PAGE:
I’ve been retired a while now and have been moved to the place where I am constantly reading and seeking all of the “natural” points of view about health.  If you have done some looking at anything that hints of Oriental medicine and health traditions, you know that the breath is a topic that you see all of the time. Oriental doctors consider it of utmost importance.  I heard a very interesting guest on Sirius the other day and she was passionate about the topic.  She even had a website called “The Breathing School.”  It set me to thinking.

We are “fearfully and wonderfully made.”  We don’t give a single thought to things that are vital for our very lives.  We have systems that pump the blood, react to the environment, move the body, grow the body, heal the body, process food, adjust our internal chemical levels, move vital oxygen in and poisonous wastes out.  We don’t worry about a single physical thing.  It all kind of rolls along.

Yet we all know that if we are deprived of breath for as little as three minutes death is most likely imminent.  Breath is the very first thing we do when we arrive on the planet and the very last thing we do when we give up the last flicker of life.

So how come we don’t pay more attention to this bodily reality and what it means to us physically, emotionally, and spiritually?  In our lack of awareness maybe we’re missing a most obvious teaching from the Father right there in plain sight!

Could it be that this “mundane” function that we so take for granted has things to show us that we never considered? The bible teaches that the very essence of human life came literally from a pile of worthless dirt and God’s own act of breath:

“Then the LORD God formed man of dust from the ground, and breathed into his nostrils the breath of life; and man became a living being.” Genesis 2:7

This neverending action in our very flesh and blood which goes on until the day we die is something that God himself put into us.  If we look around it is also true that no living thing on the planet does not have breath.

The term “breath of life” takes on a completely different perspective in that light.  How can we say, in all humility, that there is any creature that is less than we are and deserves no respect?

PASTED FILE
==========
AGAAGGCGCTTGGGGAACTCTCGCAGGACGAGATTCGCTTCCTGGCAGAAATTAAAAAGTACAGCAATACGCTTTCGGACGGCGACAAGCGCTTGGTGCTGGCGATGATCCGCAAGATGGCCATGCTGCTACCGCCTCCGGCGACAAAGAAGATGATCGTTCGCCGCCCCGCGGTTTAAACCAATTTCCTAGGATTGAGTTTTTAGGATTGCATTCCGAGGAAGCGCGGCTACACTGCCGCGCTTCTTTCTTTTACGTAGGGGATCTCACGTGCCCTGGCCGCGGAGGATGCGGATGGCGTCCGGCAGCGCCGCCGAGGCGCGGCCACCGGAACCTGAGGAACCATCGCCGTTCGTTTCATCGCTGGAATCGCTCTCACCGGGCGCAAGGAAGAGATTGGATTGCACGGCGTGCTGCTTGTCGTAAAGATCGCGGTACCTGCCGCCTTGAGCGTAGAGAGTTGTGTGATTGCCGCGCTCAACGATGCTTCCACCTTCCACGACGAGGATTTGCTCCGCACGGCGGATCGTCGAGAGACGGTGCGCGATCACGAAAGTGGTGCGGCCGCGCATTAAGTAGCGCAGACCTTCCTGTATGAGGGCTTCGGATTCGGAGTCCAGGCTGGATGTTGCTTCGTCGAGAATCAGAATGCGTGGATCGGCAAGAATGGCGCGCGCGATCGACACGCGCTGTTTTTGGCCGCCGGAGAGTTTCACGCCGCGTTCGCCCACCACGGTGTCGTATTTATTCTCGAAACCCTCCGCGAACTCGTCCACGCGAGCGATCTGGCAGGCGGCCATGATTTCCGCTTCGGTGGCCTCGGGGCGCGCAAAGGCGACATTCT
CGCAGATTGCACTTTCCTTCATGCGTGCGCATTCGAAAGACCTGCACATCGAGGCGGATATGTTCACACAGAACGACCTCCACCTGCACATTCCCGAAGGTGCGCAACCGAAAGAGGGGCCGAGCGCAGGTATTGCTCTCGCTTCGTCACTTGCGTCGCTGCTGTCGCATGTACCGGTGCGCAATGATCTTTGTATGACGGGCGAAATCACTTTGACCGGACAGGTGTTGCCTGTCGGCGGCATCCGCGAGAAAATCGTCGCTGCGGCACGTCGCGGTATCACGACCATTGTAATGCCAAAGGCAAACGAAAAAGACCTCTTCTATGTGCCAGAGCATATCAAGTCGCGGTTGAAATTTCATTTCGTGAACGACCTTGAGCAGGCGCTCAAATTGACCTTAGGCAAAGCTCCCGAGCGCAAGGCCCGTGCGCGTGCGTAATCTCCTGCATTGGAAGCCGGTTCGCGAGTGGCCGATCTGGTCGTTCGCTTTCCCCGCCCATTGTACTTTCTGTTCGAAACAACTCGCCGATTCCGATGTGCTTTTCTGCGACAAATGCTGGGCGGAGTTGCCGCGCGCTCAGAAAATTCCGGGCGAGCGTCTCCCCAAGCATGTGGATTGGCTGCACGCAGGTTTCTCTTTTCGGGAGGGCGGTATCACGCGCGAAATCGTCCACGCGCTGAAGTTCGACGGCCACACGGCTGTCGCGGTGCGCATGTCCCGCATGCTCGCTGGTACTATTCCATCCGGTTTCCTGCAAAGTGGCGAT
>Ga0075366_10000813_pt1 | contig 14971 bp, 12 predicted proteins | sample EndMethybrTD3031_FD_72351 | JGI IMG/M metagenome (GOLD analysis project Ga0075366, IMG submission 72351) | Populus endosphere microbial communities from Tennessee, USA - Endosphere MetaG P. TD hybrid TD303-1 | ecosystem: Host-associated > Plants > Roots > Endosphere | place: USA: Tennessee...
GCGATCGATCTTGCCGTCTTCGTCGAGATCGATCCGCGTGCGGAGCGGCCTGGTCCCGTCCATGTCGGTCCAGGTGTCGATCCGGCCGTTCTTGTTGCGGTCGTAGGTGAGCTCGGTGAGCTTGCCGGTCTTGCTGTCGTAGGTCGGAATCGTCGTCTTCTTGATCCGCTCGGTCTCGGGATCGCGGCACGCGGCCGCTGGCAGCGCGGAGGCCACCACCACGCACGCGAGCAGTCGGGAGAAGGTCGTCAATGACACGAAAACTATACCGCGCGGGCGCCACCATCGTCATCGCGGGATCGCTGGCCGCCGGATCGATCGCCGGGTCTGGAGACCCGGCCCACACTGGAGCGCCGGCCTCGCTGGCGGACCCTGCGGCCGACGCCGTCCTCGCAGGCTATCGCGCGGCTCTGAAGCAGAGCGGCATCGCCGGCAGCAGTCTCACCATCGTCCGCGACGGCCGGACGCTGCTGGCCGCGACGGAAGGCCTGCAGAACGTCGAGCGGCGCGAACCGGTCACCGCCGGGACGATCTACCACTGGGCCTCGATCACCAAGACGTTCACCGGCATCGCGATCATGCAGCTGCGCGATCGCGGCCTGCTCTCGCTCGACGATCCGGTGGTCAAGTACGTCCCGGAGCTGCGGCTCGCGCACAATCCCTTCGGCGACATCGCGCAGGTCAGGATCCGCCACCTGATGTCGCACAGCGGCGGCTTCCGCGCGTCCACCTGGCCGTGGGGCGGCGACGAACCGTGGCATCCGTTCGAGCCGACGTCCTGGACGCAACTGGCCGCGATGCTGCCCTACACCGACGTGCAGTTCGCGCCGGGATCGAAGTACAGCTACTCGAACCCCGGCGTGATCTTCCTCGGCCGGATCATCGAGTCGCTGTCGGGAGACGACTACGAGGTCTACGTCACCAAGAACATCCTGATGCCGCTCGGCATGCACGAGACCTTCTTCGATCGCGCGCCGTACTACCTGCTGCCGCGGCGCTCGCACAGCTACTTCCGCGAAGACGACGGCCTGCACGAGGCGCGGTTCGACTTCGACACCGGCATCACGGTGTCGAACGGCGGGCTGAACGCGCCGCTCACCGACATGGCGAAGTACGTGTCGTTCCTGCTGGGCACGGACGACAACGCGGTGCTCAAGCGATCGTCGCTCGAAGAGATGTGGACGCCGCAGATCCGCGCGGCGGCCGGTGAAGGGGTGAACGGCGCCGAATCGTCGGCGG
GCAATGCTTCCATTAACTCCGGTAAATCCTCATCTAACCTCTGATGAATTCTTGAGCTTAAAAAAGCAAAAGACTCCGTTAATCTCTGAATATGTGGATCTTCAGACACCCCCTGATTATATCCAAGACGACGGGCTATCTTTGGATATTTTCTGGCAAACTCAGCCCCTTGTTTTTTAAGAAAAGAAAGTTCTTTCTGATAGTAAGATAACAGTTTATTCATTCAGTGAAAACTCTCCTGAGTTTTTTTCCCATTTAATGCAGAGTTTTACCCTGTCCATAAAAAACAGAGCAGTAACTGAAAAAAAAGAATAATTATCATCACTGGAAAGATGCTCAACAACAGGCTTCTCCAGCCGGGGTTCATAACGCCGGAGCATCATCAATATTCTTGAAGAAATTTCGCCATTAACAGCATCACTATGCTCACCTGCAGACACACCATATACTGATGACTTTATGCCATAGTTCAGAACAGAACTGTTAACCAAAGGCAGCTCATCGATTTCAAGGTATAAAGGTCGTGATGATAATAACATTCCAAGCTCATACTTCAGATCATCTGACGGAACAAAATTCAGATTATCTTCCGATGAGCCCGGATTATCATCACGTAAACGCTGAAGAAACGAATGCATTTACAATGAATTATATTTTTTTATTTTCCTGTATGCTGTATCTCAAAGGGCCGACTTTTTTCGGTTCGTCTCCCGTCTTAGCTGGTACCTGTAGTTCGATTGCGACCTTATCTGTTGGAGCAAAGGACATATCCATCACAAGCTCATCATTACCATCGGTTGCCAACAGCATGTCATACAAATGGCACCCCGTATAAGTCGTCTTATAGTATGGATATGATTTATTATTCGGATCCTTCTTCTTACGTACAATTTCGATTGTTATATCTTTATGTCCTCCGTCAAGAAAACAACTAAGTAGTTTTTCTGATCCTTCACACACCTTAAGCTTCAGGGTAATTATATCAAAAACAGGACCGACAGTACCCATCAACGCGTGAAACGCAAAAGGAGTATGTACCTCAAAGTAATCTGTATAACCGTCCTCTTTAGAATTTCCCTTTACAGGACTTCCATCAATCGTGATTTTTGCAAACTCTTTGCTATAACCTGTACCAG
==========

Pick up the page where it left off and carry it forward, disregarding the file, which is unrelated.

We are all inhaling and exhaling God’s own breath from the beginning. That makes me want to take a closer look at Franciscan spirituality.  Maybe Francis’ preaching to the animals and birds wasn’t so eccentric after all.

The Church gives an affirmation of this indivisibility between our life force and God himself in the Rite of Baptism.   Few people know this but the priest echoes God’s act of creation in the Rite.

5. The Priest shall then breathe on the child, and say:

May the powers of darkness, which the divine Redeemer hath vanquished by his cross, retire before thee, that thou mayest see to what hope, and to what an exceeding glorious inheritance among the saints, thou art called.

(General Instructions, 1972)

No matter who you are, you breathe. This doesn’t changes if you are a mega sinner or a minor sinner.  Whoever you are, during every second of your existence you have a Holy Act happening in your very being.

Do you often say things about yourself like, I’m not important, I’m not good enough, I’m such a sinner that the Church would fall down if I entered it?  Do you believe the negative about yourself that someone has taught you? Do you hate things about yourself?

If you answered yes to any of the above, think about this:  God’s own life force is in you right now this minute and has never left you.  Despite all of the negative things you might believe about yourself, a Holy Action is still taking place in your body every second you live.

In light of that, how would any of those negatives hold one shred of truth?  In the style of the East just settle down and for a few minutes: “observe your own breath.”  Could you use that as a prayer? Could you actually understand that you and God are inhaling and exhaling the same breath?  What perspective does that give you about yourself that you never had before?  Maybe you need to discuss that with Him.

 I praise you because I am fearfully and wonderfully made;
    your works are wonderful,
    I know that full well.Psalm 139: 14 (NIV)

Copyright 2014, Kathryn Cunningham

Kathryn M. Cunningham

Kathryn M. Cunningham

Kathryn holds a Master’s in Education from Saint Xavier University. Most recently she completed Master of Arts in Pastoral Studies from The Catholic Theological Union in Chicago. This recent degree was part of a “retirement project” after teaching for 35 years. She has also worked as a spiritual director, music minister,council member and prayer team warrior. Kathryn has a deep interest in catechesis for the people in the pews. As a “sort of” convert she finds the wisdom of the Church a source for encouragement, joy and survival in a world not sure of anything. Her writing has appeared in diocesan publications and on-line sites, most recently for Zenit. To learn more about Kathryn check out her thinking at:">

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